These are 5 of the issues with technical performance and technical SEO we generally encounter during our projects when optimizing company websites - make sure you check these points with your web developer.
While you’re working hard to attract more website visitors through content marketing, linkbuilding, organic SEO or Adwords, it could be that your website is undermining your potential successes. We see this often as web developers. Beautiful websites with a good user experience, but with various imperfections that prevent you from reaching your goal in gaining more visitors. So here are 5 points to discuss...
1. Load scripts from the footer
Most scripts are quite extensive, so it takes a relatively long time to load - which you of course don’t want, because speed is everything. Web browsers load your website from the ‘top to bottom’. Whenever the browser encounters a script, it will pause loading the rest of the webpage.
So make sure these scripts are moved to the bottom of your page source code, below the body content (the page you see as a visitor), so it will not pause the loading and rendering of your page.
2. Make sure you don’t have non-existing pages (404) on your website
Keep your website nice and tight without broken links or non-existing pages. Everybody dislikes it when they expect to visit a certain webpage which isn’t there anymore. Search engines will rank your website lower when there are many broken links and non-existing pages on your website.
Still, errors can occur. So make sure you have a custom 404-page for whenever the user encounters an error on your website. While you’re at it, grab the opportunity to turn an annoying moment in a positive encounter between your website and the visitor by making them laugh, like these companies do with a funny 404 error page.
3. Avoid (unnecessary) redirect chains
A redirect chain sends a visitor from an url to another url, mostly through a 301-redirect, which points to another url and so on. It forces both the user and search engines to go through every redirect for getting to the end-point.
Redirect chains are often collected over the years that a website is live, because of deleted webpages or altered URLs of webpages. As you can imagine this isn’t doing the page load time any good. Also the user experience isn’t great either.
4. Optimize loading time of images on your website
Quite often the images on your website are among the largest files your visitor needs to download before viewing your website. So the quicker your website delivers images, the better the visitor experience will be. It may sound odd, but distance is a factor on the internet. The internet still is a physical network with cables and datahouses. (Do you know sharks really like the taste of the internet?!)
The closer your files are to your visitor, the quicker they will receive it. A Content Delivery Network (CDN) is a network of servers around the world. Hosting your media files on CDN will mean that the visitor will download your files from the nearest server. So serving your images from a CDN will speed up the loading time of images significantly.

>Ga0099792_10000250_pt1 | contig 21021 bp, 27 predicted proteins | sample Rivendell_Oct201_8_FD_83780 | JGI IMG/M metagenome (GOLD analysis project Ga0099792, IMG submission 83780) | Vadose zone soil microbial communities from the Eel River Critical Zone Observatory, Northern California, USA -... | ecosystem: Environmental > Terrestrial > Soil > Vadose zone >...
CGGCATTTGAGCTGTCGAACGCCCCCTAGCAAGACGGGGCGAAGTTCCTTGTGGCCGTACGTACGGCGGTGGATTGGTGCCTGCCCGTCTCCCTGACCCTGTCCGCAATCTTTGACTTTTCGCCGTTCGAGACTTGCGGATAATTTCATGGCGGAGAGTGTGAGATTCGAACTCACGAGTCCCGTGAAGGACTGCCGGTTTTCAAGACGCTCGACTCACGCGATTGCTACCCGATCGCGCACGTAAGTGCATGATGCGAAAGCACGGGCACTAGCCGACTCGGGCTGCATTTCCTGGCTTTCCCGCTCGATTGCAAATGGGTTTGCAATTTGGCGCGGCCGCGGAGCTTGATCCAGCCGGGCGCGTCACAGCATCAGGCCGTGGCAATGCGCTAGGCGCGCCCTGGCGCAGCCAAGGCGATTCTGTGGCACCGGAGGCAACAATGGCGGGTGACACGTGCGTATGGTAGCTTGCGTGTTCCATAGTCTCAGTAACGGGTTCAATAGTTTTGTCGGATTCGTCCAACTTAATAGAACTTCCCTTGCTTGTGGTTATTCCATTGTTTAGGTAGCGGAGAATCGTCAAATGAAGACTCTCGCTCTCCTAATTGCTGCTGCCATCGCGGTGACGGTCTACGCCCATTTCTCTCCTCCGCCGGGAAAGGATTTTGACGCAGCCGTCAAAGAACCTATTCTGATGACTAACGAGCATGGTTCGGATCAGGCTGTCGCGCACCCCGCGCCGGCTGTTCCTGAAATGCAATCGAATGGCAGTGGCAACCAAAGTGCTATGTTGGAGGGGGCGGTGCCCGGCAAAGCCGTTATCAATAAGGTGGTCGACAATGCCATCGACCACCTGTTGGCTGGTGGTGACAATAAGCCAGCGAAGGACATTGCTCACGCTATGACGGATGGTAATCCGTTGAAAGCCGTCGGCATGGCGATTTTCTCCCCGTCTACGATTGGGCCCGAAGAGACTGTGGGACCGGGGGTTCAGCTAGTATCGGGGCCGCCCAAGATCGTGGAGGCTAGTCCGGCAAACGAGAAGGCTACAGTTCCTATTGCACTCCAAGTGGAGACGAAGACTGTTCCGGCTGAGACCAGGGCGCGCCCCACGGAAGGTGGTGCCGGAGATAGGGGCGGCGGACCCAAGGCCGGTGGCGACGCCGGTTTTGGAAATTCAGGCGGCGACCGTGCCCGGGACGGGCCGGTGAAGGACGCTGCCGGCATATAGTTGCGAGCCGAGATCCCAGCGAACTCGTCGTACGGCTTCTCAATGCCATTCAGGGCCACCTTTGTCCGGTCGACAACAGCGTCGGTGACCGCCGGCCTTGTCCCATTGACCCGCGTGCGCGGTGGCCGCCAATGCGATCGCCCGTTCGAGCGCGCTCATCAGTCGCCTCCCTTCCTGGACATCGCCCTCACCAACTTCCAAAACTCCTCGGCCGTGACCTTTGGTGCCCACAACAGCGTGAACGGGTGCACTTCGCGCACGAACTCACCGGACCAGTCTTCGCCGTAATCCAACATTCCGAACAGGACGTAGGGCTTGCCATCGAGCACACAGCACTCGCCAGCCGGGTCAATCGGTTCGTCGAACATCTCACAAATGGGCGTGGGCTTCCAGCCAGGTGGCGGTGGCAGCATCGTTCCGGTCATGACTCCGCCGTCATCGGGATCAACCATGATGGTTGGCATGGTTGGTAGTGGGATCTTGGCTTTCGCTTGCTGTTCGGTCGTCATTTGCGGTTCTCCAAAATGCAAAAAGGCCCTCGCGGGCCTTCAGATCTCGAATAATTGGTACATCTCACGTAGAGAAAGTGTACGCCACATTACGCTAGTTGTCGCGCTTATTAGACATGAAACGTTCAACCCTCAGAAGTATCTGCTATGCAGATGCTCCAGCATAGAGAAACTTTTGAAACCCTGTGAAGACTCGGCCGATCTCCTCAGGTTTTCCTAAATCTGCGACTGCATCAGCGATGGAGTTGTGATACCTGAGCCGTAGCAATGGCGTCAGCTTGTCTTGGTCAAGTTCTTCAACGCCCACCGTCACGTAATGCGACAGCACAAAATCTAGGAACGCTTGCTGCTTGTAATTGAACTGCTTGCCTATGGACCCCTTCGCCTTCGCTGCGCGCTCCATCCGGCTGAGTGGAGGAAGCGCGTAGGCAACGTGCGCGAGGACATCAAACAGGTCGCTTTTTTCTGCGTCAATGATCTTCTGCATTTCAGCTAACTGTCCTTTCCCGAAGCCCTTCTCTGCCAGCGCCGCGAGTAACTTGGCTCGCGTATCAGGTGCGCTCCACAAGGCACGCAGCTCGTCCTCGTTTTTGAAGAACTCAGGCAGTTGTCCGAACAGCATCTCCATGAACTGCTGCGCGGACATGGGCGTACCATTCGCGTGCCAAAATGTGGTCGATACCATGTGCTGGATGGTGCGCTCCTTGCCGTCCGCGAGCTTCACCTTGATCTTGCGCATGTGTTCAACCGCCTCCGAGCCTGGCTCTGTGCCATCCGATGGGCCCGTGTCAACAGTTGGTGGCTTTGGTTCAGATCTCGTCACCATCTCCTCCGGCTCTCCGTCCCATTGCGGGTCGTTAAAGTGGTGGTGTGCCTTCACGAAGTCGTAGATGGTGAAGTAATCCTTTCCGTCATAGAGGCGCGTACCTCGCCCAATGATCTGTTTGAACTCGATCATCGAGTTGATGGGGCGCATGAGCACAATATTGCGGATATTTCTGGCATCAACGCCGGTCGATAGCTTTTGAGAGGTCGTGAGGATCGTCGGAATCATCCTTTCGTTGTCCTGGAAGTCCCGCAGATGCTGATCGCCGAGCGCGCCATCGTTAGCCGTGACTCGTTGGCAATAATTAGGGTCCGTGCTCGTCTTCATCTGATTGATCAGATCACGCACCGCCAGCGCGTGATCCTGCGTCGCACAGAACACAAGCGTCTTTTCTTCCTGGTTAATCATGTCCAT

In future updates we will sharemore about this subject, like lazy loading of images and using svg-files for your visual elements.
5. Make sure your website is truly mobile friendly
The easiest way to do so is to have a website with a responsive design. A responsive website adapts to the device screen size of the visitor, whether it’s a desktop or smartphone, without making separate versions of the website (a desktop version and mobile website).
To ensure the fastest loading time for your mobile visitors, you don’t want them to load the high-resolution images for your desktop visitors. For web developers it’s possible to push smaller images to your mobile visitors without scripts or other code. By using the image element called SRCSET, your website can display different images based on a device’s screen size. Smaller images means faster loading time, faster loading time means higher rankings.
This same principle can also be implemented on the stylesheets and assets for your website. There is no need to load the styles and assets that aren’t needed for mobile visitors due to a smaller screen size and lesser bandwidth for downloading. Make sure that your web developer separates the stylesheets and assets based on the device’s screen size.
Search engines reward websites with a mobile-friendly experience above the ones who haven’t optimised it for mobile. Google even started experimenting with labelling websites with mobile friendly pages in the mobile search results. This is another way to stand out from your competitor’s websites in the search results.
Another latest development in mobile friendly websites is the increased use of Accelerated Mobile Pages (AMP). AMP is an open-source format to load pages almost instantly. What AMP does is that it basically strips down your website to the essential elements for a quick loading time.
Before using AMP, make sure to check it with your web developers, because it has some downsides you should consider. But the trend is very clear; mobile devices will become the dominant browsing device.
...and 5 more
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